But when did investors ever act rationally?
If Vin Diesel Can Do it
Some time in the not-too-distant future Bournemouth will have a major casino. Gaming is an industry that often attracts bad press and I’m sure some of it is justified. However, such criticism may also be out-of-date because gambling is one of the most regulated businesses around. Notwithstanding the ethics involved, gambling is an activity that is worth business students studying for the insights it provides.
Last week in London two men were arrested in a “Boiler Room” scam. If you don’t know what that is then do some research and/or see the film, Boiler Room . Generically a boiler room scam is a variant of the “confidence trick”. To quote from another great film, House of Games – “Why do they call it a confidence trick? Because you give me your confidence? No! Because I give you mine!”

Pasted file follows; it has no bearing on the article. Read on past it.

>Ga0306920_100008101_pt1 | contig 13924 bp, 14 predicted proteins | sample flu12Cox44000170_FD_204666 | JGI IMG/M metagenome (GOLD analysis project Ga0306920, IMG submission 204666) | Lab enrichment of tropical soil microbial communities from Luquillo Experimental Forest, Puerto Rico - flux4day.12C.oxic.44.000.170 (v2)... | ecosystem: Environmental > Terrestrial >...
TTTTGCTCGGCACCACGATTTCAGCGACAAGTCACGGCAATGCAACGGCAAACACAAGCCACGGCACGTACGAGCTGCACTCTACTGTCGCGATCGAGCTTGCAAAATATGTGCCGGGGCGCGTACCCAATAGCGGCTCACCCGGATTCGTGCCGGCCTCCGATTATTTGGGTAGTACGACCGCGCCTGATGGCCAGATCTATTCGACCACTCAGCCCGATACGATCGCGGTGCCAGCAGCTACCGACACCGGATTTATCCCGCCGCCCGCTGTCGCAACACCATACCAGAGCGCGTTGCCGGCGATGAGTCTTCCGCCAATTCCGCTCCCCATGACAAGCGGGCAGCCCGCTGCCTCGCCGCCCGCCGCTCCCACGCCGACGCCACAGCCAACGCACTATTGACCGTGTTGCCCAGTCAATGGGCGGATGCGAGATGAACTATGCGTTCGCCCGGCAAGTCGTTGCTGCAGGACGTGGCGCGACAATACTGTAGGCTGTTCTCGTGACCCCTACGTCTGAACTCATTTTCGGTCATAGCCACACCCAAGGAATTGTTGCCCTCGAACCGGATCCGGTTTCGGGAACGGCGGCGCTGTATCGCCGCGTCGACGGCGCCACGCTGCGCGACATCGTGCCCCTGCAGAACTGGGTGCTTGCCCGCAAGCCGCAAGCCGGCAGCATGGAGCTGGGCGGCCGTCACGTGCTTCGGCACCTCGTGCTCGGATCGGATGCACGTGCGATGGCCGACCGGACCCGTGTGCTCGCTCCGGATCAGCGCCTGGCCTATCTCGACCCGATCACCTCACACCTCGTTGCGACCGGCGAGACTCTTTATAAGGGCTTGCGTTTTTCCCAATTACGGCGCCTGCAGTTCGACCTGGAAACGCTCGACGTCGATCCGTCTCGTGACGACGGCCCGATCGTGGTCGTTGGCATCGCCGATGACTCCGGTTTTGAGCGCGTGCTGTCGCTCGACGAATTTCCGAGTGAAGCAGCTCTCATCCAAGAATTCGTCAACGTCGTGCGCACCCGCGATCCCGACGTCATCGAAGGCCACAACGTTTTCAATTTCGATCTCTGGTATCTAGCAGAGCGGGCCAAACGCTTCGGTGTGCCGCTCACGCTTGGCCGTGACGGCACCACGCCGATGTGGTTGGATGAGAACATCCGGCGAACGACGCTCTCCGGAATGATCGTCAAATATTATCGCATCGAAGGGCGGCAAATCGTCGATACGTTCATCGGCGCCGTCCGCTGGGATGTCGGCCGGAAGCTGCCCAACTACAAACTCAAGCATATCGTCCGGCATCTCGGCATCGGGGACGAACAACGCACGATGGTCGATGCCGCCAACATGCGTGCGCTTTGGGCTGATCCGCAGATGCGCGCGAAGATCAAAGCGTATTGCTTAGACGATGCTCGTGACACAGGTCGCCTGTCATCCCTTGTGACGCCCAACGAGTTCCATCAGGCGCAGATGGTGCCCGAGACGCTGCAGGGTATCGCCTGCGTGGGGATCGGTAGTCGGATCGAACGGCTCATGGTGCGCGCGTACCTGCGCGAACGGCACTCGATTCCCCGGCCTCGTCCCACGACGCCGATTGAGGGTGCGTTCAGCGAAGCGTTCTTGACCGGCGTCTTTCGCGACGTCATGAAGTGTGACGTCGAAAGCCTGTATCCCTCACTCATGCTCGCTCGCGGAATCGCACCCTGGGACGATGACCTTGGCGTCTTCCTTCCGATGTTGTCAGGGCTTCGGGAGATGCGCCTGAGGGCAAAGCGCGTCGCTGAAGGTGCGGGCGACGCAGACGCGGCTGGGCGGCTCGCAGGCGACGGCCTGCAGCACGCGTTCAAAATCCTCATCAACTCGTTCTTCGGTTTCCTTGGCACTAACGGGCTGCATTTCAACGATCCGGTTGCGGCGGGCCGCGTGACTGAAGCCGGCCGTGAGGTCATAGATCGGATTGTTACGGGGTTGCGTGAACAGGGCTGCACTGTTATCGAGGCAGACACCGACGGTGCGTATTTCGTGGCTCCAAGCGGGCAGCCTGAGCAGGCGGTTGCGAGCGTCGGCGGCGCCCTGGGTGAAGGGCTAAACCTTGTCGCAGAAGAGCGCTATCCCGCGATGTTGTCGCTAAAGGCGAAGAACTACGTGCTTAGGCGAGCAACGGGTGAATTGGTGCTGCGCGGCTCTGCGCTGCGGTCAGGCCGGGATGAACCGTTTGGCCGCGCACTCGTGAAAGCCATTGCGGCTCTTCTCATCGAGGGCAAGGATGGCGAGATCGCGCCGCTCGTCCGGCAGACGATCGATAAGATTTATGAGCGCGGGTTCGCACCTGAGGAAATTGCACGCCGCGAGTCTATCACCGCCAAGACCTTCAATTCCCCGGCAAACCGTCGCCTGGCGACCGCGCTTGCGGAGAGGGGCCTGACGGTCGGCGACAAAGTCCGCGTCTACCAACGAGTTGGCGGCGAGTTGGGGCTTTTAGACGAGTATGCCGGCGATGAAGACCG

In all businesses the objective of the sales pitch is to give the buyer confidence in the seller, the product, the service, but most importantly in the relationship. Contemporary research tells us that the public have lost confidence in authority. We don’t trust the commissioner of the Metropolitan Police to tell the truth, we don’t trust politicians and we certainly don’t trust big business. How can we, when those who have recently overseen the credit crunch that resulted from the disastrous forays into the sub-prime market are being paid huge sums to leave? They bet, they lost, but they still managed to win. And that’s where a knowledge of gambling and confidence tricks would have helped.